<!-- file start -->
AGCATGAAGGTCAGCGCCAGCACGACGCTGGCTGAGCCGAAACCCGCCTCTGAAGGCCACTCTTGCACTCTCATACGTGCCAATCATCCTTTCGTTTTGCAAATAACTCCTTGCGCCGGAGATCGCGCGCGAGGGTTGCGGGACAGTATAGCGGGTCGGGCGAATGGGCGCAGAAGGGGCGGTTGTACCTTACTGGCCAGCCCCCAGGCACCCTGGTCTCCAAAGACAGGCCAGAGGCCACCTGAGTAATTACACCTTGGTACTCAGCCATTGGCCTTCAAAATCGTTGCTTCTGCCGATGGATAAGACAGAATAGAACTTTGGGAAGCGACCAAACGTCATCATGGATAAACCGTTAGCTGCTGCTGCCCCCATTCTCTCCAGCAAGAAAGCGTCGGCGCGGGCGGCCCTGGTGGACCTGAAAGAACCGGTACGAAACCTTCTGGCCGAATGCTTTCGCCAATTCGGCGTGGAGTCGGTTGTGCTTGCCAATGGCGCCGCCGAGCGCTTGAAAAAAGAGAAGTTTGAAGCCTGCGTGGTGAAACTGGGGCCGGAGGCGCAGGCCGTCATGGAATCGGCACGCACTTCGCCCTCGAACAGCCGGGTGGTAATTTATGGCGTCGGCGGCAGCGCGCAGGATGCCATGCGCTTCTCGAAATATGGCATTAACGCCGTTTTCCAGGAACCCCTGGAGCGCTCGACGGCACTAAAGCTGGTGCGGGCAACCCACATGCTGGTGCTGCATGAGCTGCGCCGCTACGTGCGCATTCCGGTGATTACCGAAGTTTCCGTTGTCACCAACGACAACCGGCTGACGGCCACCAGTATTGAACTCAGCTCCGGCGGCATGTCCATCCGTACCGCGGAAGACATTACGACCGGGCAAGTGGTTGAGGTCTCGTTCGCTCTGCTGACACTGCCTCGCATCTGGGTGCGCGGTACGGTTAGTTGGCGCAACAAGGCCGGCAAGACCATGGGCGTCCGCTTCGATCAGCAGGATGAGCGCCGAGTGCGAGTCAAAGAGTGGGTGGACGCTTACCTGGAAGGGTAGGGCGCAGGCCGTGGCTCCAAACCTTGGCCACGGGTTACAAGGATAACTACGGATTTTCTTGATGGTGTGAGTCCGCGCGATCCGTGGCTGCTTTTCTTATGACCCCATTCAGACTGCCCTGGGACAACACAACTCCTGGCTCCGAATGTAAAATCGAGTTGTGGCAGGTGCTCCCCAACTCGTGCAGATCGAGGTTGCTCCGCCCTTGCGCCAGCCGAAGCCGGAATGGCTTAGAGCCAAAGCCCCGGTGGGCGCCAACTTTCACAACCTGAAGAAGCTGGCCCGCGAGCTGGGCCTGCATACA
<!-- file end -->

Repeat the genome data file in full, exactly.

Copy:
AGCATGAAGGTCAGCGCCAGCACGACGCTGGCTGAGCCGAAACCCGCCTCTGAAGGCCACTCTTGCACTCTCATACGTGCCAATCATCCTTTCGTTTTGCAAATAACTCCTTGCGCCGGAGATCGCGCGCGAGGGTTGCGGGACAGTATAGCGGGTCGGGCGAATGGGCGCAGAAGGGGCGGTTGTACCTTACTGGCCAGCCCCCAGGCACCCTGGTCTCCAAAGACAGGCCAGAGGCCACCTGAGTAATTACACCTTGGTACTCAGCCATTGGCCTTCAAAATCGTTGCTTCTGCCGATGGATAAGACAGAATAGAACTTTGGGAAGCGACCAAACGTCATCATGGATAAACCGTTAGCTGCTGCTGCCCCCATTCTCTCCAGCAAGAAAGCGTCGGCGCGGGCGGCCCTGGTGGACCTGAAAGAACCGGTACGAAACCTTCTGGCCGAATGCTTTCGCCAATTCGGCGTGGAGTCGGTTGTGCTTGCCAATGGCGCCGCCGAGCGCTTGAAAAAAGAGAAGTTTGAAGCCTGCGTGGTGAAACTGGGGCCGGAGGCGCAGGCCGTCATGGAATCGGCACGCACTTCGCCCTCGAACAGCCGGGTGGTAATTTATGGCGTCGGCGGCAGCGCGCAGGATGCCATGCGCTTCTCGAAATATGGCATTAACGCCGTTTTCCAGGAACCCCTGGAGCGCTCGACGGCACTAAAGCTGGTGCGGGCAACCCACATGCTGGTGCTGCATGAGCTGCGCCGCTACGTGCGCATTCCGGTGATTACCGAAGTTTCCGTTGTCACCAACGACAACCGGCTGACGGCCACCAGTATTGAACTCAGCTCCGGCGGCATGTCCATCCGTACCGCGGAAGACATTACGACCGGGCAAGTGGTTGAGGTCTCGTTCGCTCTGCTGACACTGCCTCGCATCTGGGTGCGCGGTACGGTTAGTTGGCGCAACAAGGCCGGCAAGACCATGGGCGTCCGCTTCGATCAGCAGGATGAGCGCCGAGTGCGAGTCAAAGAGTGGGTGGACGCTTACCTGGAAGGGTAGGGCGCAGGCCGTGGCTCCAAACCTTGGCCACGGGTTACAAGGATAACTACGGATTTTCTTGATGGTGTGAGTCCGCGCGATCCGTGGCTGCTTTTCTTATGACCCCATTCAGACTGCCCTGGGACAACACAACTCCTGGCTCCGAATGTAAAATCGAGTTGTGGCAGGTGCTCCCCAACTCGTGCAGATCGAGGTTGCTCCGCCCTTGCGCCAGCCGAAGCCGGAATGGCTTAGAGCCAAAGCCCCGGTGGGCGCCAACTTTCACAACCTGAAGAAGCTGGCCCGCGAGCTGGGCCTGCATACA